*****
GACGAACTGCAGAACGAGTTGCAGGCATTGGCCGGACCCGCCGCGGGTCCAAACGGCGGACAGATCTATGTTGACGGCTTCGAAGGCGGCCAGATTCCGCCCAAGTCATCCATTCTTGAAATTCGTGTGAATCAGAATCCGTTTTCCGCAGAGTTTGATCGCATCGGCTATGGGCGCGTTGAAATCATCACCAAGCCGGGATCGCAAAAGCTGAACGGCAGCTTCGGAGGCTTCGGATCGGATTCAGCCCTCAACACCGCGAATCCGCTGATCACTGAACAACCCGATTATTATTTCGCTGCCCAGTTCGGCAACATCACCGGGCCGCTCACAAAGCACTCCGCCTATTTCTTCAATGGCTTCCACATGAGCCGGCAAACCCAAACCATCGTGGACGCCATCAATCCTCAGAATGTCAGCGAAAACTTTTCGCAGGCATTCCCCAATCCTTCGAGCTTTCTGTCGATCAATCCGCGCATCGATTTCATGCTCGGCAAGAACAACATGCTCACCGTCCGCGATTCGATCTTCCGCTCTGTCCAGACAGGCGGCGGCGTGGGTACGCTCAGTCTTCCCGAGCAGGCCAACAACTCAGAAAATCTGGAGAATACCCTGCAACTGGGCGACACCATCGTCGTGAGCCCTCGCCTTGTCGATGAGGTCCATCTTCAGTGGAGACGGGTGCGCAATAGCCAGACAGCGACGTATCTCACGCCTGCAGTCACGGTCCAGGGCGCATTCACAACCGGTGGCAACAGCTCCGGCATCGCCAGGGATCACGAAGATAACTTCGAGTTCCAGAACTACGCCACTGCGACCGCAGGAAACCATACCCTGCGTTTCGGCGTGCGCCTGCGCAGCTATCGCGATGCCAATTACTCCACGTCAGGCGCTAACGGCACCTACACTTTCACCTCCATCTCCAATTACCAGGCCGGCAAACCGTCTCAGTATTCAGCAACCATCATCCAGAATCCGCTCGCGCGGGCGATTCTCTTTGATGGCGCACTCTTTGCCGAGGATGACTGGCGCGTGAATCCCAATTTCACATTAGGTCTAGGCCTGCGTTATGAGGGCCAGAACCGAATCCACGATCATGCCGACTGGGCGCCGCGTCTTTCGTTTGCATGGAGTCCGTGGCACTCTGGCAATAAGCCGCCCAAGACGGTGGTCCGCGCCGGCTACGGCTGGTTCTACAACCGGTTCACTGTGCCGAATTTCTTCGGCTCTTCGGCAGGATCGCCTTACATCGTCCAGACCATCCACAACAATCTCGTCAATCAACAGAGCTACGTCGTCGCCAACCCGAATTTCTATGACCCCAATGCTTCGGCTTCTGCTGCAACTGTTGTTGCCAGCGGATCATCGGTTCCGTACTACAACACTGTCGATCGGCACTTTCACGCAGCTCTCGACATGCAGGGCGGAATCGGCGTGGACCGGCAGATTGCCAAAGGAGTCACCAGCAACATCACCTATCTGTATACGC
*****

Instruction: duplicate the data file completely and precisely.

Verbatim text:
GACGAACTGCAGAACGAGTTGCAGGCATTGGCCGGACCCGCCGCGGGTCCAAACGGCGGACAGATCTATGTTGACGGCTTCGAAGGCGGCCAGATTCCGCCCAAGTCATCCATTCTTGAAATTCGTGTGAATCAGAATCCGTTTTCCGCAGAGTTTGATCGCATCGGCTATGGGCGCGTTGAAATCATCACCAAGCCGGGATCGCAAAAGCTGAACGGCAGCTTCGGAGGCTTCGGATCGGATTCAGCCCTCAACACCGCGAATCCGCTGATCACTGAACAACCCGATTATTATTTCGCTGCCCAGTTCGGCAACATCACCGGGCCGCTCACAAAGCACTCCGCCTATTTCTTCAATGGCTTCCACATGAGCCGGCAAACCCAAACCATCGTGGACGCCATCAATCCTCAGAATGTCAGCGAAAACTTTTCGCAGGCATTCCCCAATCCTTCGAGCTTTCTGTCGATCAATCCGCGCATCGATTTCATGCTCGGCAAGAACAACATGCTCACCGTCCGCGATTCGATCTTCCGCTCTGTCCAGACAGGCGGCGGCGTGGGTACGCTCAGTCTTCCCGAGCAGGCCAACAACTCAGAAAATCTGGAGAATACCCTGCAACTGGGCGACACCATCGTCGTGAGCCCTCGCCTTGTCGATGAGGTCCATCTTCAGTGGAGACGGGTGCGCAATAGCCAGACAGCGACGTATCTCACGCCTGCAGTCACGGTCCAGGGCGCATTCACAACCGGTGGCAACAGCTCCGGCATCGCCAGGGATCACGAAGATAACTTCGAGTTCCAGAACTACGCCACTGCGACCGCAGGAAACCATACCCTGCGTTTCGGCGTGCGCCTGCGCAGCTATCGCGATGCCAATTACTCCACGTCAGGCGCTAACGGCACCTACACTTTCACCTCCATCTCCAATTACCAGGCCGGCAAACCGTCTCAGTATTCAGCAACCATCATCCAGAATCCGCTCGCGCGGGCGATTCTCTTTGATGGCGCACTCTTTGCCGAGGATGACTGGCGCGTGAATCCCAATTTCACATTAGGTCTAGGCCTGCGTTATGAGGGCCAGAACCGAATCCACGATCATGCCGACTGGGCGCCGCGTCTTTCGTTTGCATGGAGTCCGTGGCACTCTGGCAATAAGCCGCCCAAGACGGTGGTCCGCGCCGGCTACGGCTGGTTCTACAACCGGTTCACTGTGCCGAATTTCTTCGGCTCTTCGGCAGGATCGCCTTACATCGTCCAGACCATCCACAACAATCTCGTCAATCAACAGAGCTACGTCGTCGCCAACCCGAATTTCTATGACCCCAATGCTTCGGCTTCTGCTGCAACTGTTGTTGCCAGCGGATCATCGGTTCCGTACTACAACACTGTCGATCGGCACTTTCACGCAGCTCTCGACATGCAGGGCGGAATCGGCGTGGACCGGCAGATTGCCAAAGGAGTCACCAGCAACATCACCTATCTGTATACGC